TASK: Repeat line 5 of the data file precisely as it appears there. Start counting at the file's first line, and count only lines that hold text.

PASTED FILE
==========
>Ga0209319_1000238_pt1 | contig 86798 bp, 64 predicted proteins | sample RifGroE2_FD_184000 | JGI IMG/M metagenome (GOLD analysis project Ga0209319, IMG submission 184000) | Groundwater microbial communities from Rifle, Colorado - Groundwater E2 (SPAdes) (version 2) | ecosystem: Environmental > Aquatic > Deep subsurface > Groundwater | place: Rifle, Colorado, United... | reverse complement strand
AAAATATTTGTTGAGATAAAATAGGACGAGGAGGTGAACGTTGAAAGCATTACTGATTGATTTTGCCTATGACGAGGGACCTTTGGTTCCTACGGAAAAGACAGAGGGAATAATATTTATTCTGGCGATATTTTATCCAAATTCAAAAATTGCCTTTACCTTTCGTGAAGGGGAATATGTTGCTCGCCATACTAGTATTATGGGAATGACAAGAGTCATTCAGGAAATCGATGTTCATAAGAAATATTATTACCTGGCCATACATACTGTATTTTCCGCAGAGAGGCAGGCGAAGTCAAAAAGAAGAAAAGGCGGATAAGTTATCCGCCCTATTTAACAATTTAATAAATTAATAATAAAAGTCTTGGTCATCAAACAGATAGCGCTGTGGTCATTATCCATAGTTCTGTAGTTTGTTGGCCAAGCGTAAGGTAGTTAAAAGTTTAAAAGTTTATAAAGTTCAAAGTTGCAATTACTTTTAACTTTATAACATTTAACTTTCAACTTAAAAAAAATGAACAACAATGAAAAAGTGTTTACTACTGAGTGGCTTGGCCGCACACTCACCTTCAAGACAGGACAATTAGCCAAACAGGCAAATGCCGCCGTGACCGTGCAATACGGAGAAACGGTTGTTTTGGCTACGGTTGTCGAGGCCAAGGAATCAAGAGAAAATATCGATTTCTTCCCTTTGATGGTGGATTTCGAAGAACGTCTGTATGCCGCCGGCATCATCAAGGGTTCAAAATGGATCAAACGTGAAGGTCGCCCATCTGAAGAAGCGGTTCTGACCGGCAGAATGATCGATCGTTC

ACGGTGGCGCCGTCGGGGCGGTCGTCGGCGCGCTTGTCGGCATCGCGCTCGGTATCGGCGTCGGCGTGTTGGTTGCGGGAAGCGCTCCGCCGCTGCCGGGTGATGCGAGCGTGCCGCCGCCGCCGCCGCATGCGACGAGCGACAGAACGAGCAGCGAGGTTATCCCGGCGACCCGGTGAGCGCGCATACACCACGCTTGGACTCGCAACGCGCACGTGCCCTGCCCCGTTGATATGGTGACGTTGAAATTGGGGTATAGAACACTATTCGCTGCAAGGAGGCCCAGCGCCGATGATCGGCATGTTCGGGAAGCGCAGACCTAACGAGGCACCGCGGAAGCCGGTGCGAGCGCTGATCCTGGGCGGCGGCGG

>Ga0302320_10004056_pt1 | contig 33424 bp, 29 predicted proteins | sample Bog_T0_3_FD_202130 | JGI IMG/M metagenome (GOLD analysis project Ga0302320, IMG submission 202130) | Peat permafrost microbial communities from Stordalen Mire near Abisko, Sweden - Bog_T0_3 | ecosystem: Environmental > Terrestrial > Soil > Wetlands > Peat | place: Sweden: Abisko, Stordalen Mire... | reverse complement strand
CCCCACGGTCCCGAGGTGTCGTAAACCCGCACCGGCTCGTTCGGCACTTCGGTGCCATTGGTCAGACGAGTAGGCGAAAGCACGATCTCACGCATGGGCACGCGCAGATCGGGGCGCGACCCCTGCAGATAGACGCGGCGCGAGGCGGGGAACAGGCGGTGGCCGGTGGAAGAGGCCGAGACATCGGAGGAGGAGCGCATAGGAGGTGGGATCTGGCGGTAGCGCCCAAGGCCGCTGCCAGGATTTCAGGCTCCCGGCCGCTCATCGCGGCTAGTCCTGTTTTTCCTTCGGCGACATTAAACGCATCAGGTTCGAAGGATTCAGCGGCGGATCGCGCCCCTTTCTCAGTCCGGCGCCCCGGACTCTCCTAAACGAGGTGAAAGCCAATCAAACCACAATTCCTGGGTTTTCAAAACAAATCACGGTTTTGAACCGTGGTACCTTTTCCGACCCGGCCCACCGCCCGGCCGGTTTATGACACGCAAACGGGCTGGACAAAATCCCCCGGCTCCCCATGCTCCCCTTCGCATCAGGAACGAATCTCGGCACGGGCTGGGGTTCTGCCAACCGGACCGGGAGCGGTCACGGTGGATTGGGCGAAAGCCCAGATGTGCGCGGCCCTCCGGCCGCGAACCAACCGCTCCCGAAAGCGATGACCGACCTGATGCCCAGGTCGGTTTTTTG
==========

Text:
CCCCACGGTCCCGAGGTGTCGTAAACCCGCACCGGCTCGTTCGGCACTTCGGTGCCATTGGTCAGACGAGTAGGCGAAAGCACGATCTCACGCATGGGCACGCGCAGATCGGGGCGCGACCCCTGCAGATAGACGCGGCGCGAGGCGGGGAACAGGCGGTGGCCGGTGGAAGAGGCCGAGACATCGGAGGAGGAGCGCATAGGAGGTGGGATCTGGCGGTAGCGCCCAAGGCCGCTGCCAGGATTTCAGGCTCCCGGCCGCTCATCGCGGCTAGTCCTGTTTTTCCTTCGGCGACATTAAACGCATCAGGTTCGAAGGATTCAGCGGCGGATCGCGCCCCTTTCTCAGTCCGGCGCCCCGGACTCTCCTAAACGAGGTGAAAGCCAATCAAACCACAATTCCTGGGTTTTCAAAACAAATCACGGTTTTGAACCGTGGTACCTTTTCCGACCCGGCCCACCGCCCGGCCGGTTTATGACACGCAAACGGGCTGGACAAAATCCCCCGGCTCCCCATGCTCCCCTTCGCATCAGGAACGAATCTCGGCACGGGCTGGGGTTCTGCCAACCGGACCGGGAGCGGTCACGGTGGATTGGGCGAAAGCCCAGATGTGCGCGGCCCTCCGGCCGCGAACCAACCGCTCCCGAAAGCGATGACCGACCTGATGCCCAGGTCGGTTTTTTG